SA takes 2nd spot

Team South Africa has taken second prize in the prestigious International Student Cluster Competition, which was held at the International Supercomputing Conference in Frankfurt. Picture: Council for Scientific and Industrial Research

University of the Western Cape (UWC) and Stellenbosch University (SU) students led team South Africa to second prize in the international Supercomputing competition held in Germany last month.

The South African team was selected in December last year at the annual Centre for High Power Computing (CHPC) South African Student Cluster Challenge. Those winners, Mishka Mohamed, Kyle Jordaan, Tyrone de Ruiters and Liam Doult – who formed UWC’s Team No Windows – as well as SU’s Phillip Goosen and Lydia de Lange, went on to Germany to build a small cluster of their design on the exhibition floor and race to demonstrate the greatest performance across a series of benchmarks and applications.

Over the past few decades, computer clusters – two or more computers connected in such a way that they are able to act as a single computer with way more power – have changed high performance computing, making massive computing power available to research teams with modest budgets and allowing more flexibility and customability than traditional supercomputers.

The competition took place over three days in Frankfurt with 12 international teams competing. Since the competition began, Team SA has won the international competition three times, with UWC again leading the team in one of those victories, and taking the second position once. The international competition is organised by the international High Performance Computing Advisory Council.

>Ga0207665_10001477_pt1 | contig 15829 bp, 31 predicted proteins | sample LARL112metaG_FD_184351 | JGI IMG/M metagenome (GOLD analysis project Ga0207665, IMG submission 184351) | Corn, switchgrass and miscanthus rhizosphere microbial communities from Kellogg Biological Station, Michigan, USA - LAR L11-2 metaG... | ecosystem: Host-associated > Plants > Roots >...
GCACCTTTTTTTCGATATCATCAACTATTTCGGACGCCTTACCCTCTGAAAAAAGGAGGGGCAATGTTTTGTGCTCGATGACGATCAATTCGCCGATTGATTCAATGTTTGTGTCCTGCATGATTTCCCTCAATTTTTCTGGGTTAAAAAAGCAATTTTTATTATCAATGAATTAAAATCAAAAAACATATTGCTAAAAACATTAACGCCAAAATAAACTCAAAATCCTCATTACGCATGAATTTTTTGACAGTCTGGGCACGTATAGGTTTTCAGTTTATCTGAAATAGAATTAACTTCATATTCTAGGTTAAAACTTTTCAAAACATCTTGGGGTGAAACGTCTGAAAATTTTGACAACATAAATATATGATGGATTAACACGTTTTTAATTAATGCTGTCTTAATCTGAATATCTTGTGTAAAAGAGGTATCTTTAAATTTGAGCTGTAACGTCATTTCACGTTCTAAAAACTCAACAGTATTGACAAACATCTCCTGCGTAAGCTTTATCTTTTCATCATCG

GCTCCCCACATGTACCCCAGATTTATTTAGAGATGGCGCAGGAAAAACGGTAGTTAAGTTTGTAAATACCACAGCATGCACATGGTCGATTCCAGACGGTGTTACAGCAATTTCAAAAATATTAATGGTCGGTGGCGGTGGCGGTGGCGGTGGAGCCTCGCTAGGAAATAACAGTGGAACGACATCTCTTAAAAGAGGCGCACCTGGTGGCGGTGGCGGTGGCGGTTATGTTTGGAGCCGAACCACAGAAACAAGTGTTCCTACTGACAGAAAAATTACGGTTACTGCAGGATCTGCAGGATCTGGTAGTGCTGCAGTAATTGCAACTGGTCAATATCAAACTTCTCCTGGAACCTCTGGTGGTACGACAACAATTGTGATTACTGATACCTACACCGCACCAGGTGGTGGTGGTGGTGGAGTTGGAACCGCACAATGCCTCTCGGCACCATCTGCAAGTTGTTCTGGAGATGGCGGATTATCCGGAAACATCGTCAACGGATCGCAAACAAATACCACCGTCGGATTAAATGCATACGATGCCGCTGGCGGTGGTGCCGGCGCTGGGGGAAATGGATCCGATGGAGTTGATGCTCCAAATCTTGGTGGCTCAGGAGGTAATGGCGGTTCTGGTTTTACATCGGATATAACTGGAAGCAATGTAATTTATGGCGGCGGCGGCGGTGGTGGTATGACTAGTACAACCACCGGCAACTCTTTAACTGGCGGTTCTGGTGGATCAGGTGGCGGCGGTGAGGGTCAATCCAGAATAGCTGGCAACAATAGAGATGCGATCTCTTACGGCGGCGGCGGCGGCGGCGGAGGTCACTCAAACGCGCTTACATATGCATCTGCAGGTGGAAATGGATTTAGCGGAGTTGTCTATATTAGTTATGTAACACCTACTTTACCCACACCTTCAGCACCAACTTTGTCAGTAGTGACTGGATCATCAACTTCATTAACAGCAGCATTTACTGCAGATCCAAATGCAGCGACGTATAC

This year’s competing teams included Centre for High Performance Computing (South Africa), Nanyang Technological University (Singapore), Edinburgh Parallel Computing Centre, University of Edinburgh (UK) and University of Hamburg (Germany).

Team No Windows – the UWC portion of the team – was guided by staff mentor, the South African National Bioinformatics Institute’s (SANBI) Peter van Heusden, and their student mentor, Eugene de Beste during the South African part of the competition.

“I still remember playing on my dad’s old DOS computer and wondering how it works; so I’ve always loved computers,” said Mishka Mohamed, who is completing her third-year Bachelor of Science at UWC.

“My interests shifted to the Supercomputing competition as soon as I was presented with the opportunity to learn more about creating a super computer,” she said.

“I am interested in high-performance computing because I want to build a supercomputer and gain experience through these events,” said Computer Science student Kyle Jordaan, from Bellville. “I also love all things computer-related.”

Liam Doult from Durbanville, also doing his BSc in Computer Science, is grateful both for the victory and the opportunity to hone his skills.

“What nerd doesn’t want to build a supercomputer?”

The cluster competition is designed to give undergraduate students exposure to the high power performance computing industry – an industry that’s increasingly crucial to researchers in fields as disparate as astrophysics, molecular biology and even history, where there are complicated operations to perform on often massive datasets.